The second day of the Tour de France has become a true Danish folk festival on the roads of Zeeland.
From the start of the stage in Roskilde to the end in Nyborg, fans lined the side of the road for 202 kilometers – except for the bridge over the Great Belt, of course, which was closed to fans.
However, the peloton crossing itself provided very impressive visuals even without the spectators – albeit without the sporting value that the tour organizers had previously hoped for.
Tour de France
Jacobsen takes advantage of his first chance to win the stage
9 hours ago
However, the second day of the tour provided some sporting insights even without the wind movement.
The Great Belt, Falls, and Overheated Fans: The second stage turns into a wonderful sight
Here are three notable things:
1. Jacobsen removes all doubt
Fabio Jacobsen withstood the tremendous pressure and won his first group race at his first Tour de France. Two years after his horrific downturn at the Tour of Poland, the Dutchman made sure his team’s Quick-Step Alpha Vinyl Tour nomination critics were promptly thrown off their sails at first.
Voigt and Bengsch: Lefevere did everything right
Team management around 34-time stage winner Patrick Lefevre did not take Marc Cavendish to the Tour despite his high level – which he demonstrated again admirably last weekend by winning the British Championships – in order to give young Jacobsen the full power of sprints to ensure support.
After all, the future belongs to the Dutchman and he has already proven several times this season that he is the fastest man in the peloton in pure sprints. In order to justify his superiority over Cavendish on the largest possible stage, Jacobsen had to deliver on the spot on Saturday.
The way he asserted himself in the Nyborg race was even more impressive, although Wout Van Aert and Mads Pedersen were still 50m ahead of him. “Diamonds are created under pressure,” Jacobsen said at the winners’ press conference. “I deal well with pressure and I know the team and my family believe in me. In the end, I’m the one putting the most pressure on me.”
Jakobsen silent after winning the Tour stage: ‘I’ve dreamed of him for 15 years’
But the 25-year-old wasn’t shy about commenting on his teammate’s absence either: “I think we both deserve to be here. He’s been a huge role model for me for the past 15 years. He’s a legend,” Jacobsen said. “I’m just grateful that I got over my place in the team – and while some may think I took his place, I’m sure he also enjoyed my home win today.”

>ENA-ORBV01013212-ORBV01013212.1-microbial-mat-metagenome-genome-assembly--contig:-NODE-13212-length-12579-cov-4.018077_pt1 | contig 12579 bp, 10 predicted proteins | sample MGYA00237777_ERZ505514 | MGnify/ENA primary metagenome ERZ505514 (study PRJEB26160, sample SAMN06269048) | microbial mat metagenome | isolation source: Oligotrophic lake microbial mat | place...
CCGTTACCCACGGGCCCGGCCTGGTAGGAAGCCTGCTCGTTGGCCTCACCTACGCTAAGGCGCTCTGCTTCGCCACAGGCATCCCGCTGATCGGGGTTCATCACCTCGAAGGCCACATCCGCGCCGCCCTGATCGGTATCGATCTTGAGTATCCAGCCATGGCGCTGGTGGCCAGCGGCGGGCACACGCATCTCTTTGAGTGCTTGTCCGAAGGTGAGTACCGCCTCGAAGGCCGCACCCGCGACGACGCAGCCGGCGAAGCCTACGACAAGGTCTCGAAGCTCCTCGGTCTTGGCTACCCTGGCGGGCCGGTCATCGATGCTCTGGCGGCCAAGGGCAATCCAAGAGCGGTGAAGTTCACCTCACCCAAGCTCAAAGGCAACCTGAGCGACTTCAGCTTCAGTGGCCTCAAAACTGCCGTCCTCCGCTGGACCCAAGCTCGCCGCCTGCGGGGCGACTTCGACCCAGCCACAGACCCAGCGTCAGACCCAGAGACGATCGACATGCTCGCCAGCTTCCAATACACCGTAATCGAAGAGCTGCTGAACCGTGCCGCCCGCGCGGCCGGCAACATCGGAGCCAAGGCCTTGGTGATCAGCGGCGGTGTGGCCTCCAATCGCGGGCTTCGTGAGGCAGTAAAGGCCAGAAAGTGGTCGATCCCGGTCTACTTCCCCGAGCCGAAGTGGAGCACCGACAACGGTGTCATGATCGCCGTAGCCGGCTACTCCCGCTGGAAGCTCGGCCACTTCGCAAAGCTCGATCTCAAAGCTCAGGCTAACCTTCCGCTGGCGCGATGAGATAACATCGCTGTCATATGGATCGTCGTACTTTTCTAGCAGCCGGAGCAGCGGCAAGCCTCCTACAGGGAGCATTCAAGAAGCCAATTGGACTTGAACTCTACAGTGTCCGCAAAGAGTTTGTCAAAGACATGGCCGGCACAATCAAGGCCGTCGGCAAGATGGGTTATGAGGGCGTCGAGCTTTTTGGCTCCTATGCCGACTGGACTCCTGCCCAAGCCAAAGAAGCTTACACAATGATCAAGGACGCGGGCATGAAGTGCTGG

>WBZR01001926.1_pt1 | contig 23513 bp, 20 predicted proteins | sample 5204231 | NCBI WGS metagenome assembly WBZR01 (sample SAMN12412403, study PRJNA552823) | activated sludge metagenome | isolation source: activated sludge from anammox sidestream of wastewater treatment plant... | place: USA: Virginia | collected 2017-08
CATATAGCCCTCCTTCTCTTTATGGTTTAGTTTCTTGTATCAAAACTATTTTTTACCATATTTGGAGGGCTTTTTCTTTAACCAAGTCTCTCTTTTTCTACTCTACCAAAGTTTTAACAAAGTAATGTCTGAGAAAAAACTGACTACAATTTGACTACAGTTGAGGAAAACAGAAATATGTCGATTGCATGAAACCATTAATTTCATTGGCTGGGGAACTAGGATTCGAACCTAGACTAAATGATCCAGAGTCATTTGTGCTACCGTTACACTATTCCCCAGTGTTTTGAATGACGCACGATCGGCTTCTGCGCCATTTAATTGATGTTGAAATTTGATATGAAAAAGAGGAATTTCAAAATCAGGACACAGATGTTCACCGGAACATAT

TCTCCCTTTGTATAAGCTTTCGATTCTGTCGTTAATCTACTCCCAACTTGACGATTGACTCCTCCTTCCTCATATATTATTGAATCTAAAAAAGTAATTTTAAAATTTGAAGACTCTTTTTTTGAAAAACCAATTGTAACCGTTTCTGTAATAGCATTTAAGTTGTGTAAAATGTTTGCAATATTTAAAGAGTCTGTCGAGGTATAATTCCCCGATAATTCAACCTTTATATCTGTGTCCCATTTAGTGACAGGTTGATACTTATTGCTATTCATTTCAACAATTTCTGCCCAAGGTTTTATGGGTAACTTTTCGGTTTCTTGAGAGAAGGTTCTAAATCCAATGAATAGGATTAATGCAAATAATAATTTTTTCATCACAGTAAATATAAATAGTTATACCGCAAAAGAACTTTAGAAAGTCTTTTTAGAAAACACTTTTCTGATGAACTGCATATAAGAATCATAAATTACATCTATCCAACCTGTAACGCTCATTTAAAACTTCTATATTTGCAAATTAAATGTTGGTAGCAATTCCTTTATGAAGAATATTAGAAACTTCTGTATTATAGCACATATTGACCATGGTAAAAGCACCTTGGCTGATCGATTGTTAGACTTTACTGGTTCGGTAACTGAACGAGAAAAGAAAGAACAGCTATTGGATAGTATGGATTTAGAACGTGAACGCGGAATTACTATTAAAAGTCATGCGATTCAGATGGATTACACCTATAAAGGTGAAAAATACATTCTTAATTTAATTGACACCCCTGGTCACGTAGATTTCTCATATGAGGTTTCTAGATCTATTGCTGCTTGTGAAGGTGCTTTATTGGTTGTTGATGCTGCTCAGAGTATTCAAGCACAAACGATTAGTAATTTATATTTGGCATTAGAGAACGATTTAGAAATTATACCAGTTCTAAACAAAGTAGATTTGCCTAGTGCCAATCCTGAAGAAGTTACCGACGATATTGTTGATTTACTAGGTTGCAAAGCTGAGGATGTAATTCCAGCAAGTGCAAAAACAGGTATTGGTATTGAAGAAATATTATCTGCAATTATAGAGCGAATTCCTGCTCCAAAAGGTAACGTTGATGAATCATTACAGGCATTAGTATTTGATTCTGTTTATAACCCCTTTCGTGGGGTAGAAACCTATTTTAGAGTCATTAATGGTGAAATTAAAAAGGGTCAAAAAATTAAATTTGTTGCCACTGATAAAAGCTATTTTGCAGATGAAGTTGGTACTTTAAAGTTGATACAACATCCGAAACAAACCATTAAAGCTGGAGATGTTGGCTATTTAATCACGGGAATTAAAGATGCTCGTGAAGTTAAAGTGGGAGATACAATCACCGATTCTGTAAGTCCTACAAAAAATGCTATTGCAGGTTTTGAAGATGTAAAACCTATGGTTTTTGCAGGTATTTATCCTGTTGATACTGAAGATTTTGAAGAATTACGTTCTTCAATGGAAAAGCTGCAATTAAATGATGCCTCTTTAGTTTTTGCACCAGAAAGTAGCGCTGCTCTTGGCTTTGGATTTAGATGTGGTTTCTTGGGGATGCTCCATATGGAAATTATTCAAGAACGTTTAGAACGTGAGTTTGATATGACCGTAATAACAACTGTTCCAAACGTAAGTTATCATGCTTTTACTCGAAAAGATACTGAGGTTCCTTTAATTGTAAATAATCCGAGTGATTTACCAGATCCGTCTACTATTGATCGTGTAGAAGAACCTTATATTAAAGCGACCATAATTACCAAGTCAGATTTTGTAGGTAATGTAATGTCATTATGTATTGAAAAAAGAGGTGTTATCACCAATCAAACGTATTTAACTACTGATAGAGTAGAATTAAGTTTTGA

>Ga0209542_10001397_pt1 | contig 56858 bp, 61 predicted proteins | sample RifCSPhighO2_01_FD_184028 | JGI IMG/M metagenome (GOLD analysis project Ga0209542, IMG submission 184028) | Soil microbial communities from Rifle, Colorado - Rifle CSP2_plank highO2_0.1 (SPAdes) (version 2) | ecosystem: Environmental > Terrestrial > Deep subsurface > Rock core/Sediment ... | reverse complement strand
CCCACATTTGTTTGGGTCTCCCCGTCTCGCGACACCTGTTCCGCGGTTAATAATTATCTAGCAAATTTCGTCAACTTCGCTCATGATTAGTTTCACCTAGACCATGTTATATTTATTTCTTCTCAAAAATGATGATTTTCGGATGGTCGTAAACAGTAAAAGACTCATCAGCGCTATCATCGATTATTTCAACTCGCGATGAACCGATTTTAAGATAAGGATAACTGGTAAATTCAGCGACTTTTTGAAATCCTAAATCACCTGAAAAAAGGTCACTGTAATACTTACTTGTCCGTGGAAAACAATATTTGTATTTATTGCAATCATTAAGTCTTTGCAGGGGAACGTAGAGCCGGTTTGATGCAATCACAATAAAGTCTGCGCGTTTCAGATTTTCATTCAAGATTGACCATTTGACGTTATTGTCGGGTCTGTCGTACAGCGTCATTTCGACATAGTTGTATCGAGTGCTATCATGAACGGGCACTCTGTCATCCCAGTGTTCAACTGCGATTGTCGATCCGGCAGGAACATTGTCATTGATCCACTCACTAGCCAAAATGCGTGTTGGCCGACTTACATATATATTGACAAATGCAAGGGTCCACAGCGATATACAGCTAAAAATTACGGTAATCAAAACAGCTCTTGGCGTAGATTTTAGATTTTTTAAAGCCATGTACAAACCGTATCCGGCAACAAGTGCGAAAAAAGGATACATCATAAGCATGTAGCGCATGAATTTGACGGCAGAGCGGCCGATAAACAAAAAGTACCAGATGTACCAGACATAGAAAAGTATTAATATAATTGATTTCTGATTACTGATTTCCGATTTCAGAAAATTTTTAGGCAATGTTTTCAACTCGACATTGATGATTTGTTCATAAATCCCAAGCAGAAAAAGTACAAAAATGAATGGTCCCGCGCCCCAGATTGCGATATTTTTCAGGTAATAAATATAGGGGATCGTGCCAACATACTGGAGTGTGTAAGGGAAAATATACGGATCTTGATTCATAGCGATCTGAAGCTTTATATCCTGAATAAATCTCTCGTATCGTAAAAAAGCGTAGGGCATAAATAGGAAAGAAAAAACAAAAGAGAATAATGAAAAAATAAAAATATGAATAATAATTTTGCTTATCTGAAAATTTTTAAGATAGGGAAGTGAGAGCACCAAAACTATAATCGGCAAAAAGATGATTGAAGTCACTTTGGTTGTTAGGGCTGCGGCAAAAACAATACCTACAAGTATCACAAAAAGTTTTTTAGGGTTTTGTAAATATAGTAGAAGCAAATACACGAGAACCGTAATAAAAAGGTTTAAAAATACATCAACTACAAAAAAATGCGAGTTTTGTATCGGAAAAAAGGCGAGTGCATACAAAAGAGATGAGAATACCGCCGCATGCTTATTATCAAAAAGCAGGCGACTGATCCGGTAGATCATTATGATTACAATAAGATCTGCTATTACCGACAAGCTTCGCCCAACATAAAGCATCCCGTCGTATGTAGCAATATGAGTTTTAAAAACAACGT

2. The wind does whatever it wants
For days, looking at the tour’s second stage, it was all about the crossing over the Great Belt in the last 20 kilometers of the section. There, experts agreed it would be dramatic. In the wind, the peloton will split into several parts and one of the winners may generally lose a lot of time.
The drivers were nervous all day: before each change of direction during the stage, which ran constantly along the coast, Peloton sped up dramatically in the fight for the top spots, only to discover after swerving that the wind wasn’t. This powerful side blew again that the position of Wind Edge could have arisen. And so the speed fell again and again. And when the damned bridge over the Great Belt was finally reached, the air finally disappeared.
Analysis: That’s why there was no work despite the wind
“Sometimes cycling is a little weird,” Maximilian Schachmann of the Bora-Hansgrohe team said at the end. “The 180 kilometres, it’s just a very nervous and hard ride. And then, in the last 15 kilometers on the bridge, suddenly there’s a coffee ride.”
The direction of the wind was the main reason for the lack of work hoped for on the huge bridge. Peloton blew head-on. The field for the riders was correspondingly slow, and the small groups under attack had little chance of breaking up.
3. Pogacar and his team are in danger
Jumbo-Visma and the Ineos-Grenadier Islands should have been particularly upset that the expected second stage wind rim race to Nyborg did not happen. The two big teams around favorites Primoz Roglic, Jonas Weinggaard, Adam Yates and Geraint Thomas starred with their dominant performances on Saturday. Both teams rode closely and compactly at the front of the field throughout the day and were always ready for the big bang. If the wind had torn the peloton, they would certainly have been in the first group.
But after the stage was over, the new yellow jersey wearer, Wout Van Aert, had to assess: “There was actually no chance of a wind crest coming up.” For his team Jumbo – Visma, the second stage was one of the best opportunities and above all, few chances to put the first favorite Tadej Bogakar (UAE Team Emirates) under pressure.
On the one hand, that must have been frustrating, but on the other hand, the second day also brought the realization that the Emirates team from Pojacar, who are very well positioned for the mountains, look very weak, especially on the flatter days of the first week of the Tour.
Because while Jumbo – Visma and Eneos Grenadiers always leading with the whole team force up front and Bora – Hansgrohe with Marco Haller and Nils Polit always took care of Alexander Vlasov in the front rows, Pogacar was often alone or with at most one assistant on his page – Mikkel Berg.
That was imminent! Pogačar avoids falling technically
The Slovenian almost got the receipt 2.5 kilometers to travel. Because when there was a mass fall, Pogacar was only able to stop himself from falling. He touched the left rail and his tires exploded on the barrier posts as the mass collision occurred next to and behind him. She almost went wrong with the title holder.
“Fortunately none of us were there, although… ‘Fortunately’ – we also forced ourselves by our good position,” van Aert summed up that he and his Jumbo-Visma team showed themselves during the day better than the Emirates competition.
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